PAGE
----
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2014 28/Dec

Last week, the second largest American drugstore chain, CVS, announced that it was dropping tobacco products from its 7600 nationwide stores. It’s the first move by any of the big drugstore chains to stop selling tobacco products, and the effects will likely be far greater than the immediately quantifiable $2Bn initial decrease in annual sales.
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2014 28/Dec

Today in America, it’s Superbowl Sunday — probably the biggest sporting event in the country and one of the top few in the world. Last year the Superbowl was watched by over 108 million viewers in America alone. It’s also the single biggest event on the Advertising calendar. It’s expensive (4 million dollars for a 30 second spot) and it’s competitive. But a win in the Advertising Superbowl is a big win for brands. At the time of writing, the game hasn’t even started, and already Doritos has won the Superbowl.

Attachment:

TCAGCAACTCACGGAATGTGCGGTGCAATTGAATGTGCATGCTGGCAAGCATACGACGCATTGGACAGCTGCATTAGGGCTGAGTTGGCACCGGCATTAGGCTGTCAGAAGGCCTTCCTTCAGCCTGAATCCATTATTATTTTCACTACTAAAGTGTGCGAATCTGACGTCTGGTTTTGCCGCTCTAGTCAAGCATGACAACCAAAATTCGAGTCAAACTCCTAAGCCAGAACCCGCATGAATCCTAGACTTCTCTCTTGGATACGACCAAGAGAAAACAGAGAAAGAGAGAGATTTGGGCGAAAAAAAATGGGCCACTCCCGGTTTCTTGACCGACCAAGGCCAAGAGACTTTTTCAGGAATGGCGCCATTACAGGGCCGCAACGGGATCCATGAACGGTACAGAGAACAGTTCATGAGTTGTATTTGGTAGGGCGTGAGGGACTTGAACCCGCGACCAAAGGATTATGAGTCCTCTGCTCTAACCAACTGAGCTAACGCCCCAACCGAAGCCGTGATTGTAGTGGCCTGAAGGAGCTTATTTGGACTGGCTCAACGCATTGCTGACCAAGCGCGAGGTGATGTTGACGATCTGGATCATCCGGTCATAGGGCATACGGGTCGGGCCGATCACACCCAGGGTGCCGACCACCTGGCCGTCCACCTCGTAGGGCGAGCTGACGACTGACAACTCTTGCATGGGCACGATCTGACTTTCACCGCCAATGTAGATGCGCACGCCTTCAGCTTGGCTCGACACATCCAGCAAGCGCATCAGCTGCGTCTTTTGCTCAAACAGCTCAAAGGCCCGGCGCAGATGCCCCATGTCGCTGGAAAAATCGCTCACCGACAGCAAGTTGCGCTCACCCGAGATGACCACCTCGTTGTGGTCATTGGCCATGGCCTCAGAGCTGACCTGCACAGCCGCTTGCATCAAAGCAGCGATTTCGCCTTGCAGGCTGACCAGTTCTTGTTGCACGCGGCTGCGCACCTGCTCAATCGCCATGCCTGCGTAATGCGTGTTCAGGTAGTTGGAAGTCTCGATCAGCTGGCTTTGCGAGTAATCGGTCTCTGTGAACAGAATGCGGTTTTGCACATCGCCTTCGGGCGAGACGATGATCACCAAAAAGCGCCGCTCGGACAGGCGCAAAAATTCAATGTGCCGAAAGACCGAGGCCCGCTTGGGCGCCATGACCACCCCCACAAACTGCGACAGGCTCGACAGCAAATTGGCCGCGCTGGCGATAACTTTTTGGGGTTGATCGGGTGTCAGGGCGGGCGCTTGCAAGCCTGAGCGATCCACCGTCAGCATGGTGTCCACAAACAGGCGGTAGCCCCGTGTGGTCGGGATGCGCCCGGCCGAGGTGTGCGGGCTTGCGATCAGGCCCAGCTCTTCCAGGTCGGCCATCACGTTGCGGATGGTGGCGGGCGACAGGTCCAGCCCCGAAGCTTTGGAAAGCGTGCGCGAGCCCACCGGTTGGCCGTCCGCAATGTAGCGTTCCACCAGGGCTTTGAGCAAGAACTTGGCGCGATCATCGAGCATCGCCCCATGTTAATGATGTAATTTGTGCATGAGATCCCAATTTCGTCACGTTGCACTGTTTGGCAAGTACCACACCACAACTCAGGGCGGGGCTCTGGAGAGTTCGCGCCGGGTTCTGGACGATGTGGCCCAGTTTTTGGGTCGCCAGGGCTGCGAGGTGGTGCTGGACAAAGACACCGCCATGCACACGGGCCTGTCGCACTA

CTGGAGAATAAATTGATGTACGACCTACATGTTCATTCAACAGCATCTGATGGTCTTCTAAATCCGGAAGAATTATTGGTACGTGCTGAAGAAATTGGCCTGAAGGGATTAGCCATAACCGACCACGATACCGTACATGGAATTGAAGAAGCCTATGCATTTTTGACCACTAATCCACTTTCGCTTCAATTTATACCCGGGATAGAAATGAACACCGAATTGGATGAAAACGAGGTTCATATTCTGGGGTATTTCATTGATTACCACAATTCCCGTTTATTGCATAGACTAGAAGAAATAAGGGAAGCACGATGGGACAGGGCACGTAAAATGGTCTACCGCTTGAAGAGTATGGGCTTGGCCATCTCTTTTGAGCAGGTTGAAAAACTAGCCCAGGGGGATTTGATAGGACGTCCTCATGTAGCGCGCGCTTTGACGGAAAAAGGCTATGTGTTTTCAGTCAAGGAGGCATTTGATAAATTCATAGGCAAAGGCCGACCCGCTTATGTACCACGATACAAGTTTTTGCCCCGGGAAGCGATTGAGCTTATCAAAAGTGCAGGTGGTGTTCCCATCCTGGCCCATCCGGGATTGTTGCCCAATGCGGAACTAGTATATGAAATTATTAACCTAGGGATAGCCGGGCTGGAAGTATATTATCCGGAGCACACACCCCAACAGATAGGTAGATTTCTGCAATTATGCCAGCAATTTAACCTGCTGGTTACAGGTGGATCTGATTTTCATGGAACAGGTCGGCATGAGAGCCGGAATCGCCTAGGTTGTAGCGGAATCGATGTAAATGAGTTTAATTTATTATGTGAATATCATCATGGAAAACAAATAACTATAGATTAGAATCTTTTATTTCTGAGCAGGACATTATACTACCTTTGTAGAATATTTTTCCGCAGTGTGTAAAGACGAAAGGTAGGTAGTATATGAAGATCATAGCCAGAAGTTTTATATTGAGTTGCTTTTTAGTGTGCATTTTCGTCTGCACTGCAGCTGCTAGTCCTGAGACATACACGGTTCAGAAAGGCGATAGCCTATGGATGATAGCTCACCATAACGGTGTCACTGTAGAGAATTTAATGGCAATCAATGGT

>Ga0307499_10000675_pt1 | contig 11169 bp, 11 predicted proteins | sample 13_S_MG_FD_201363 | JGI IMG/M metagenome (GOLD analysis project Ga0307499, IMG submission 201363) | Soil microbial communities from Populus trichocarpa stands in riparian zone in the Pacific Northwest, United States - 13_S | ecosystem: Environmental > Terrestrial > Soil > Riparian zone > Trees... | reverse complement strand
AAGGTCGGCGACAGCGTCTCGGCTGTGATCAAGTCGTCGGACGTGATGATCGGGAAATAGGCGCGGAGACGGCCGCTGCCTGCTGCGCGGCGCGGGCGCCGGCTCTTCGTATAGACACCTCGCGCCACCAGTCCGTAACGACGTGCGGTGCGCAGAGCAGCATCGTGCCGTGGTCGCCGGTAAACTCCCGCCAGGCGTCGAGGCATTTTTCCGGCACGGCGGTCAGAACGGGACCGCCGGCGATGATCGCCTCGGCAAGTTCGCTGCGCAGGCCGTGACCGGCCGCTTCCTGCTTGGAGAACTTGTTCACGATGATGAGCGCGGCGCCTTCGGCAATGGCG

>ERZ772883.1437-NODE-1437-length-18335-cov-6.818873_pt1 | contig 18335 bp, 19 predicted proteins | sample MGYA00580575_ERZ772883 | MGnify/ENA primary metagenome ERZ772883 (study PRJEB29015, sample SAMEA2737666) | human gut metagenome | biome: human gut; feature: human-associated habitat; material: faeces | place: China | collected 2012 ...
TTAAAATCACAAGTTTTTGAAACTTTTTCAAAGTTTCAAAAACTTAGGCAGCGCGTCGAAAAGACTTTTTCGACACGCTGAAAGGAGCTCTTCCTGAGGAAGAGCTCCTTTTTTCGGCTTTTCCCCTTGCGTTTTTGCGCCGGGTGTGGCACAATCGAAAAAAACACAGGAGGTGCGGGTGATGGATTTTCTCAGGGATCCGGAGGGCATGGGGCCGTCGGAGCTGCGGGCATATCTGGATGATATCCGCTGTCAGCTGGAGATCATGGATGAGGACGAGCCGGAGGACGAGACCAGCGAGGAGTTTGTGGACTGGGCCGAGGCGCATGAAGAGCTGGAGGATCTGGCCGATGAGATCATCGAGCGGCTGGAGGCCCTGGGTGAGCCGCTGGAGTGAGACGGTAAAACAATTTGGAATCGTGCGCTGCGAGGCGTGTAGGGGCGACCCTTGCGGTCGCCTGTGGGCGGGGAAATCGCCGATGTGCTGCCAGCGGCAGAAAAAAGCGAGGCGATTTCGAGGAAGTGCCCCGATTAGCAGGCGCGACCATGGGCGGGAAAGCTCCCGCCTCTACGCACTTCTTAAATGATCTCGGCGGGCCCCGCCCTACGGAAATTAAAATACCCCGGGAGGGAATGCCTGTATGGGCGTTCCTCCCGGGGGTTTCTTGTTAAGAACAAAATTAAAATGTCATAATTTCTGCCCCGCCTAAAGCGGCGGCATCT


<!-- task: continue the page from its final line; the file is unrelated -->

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2014 28/Dec

With the Sochi Winter Olympic Games fast approaching, we’re starting to see lead up advertising. As a life long skier and winter follower, the Olympics are the highlight of my sport watching calendar (especially since the X-Games doesn’t make its way to Australia). Most of the advertising in the lead up is around the network coverage or the event itself. But Procter & Gamble have used it as a platform to deliver an emotionally charged brand message.
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2014 28/Dec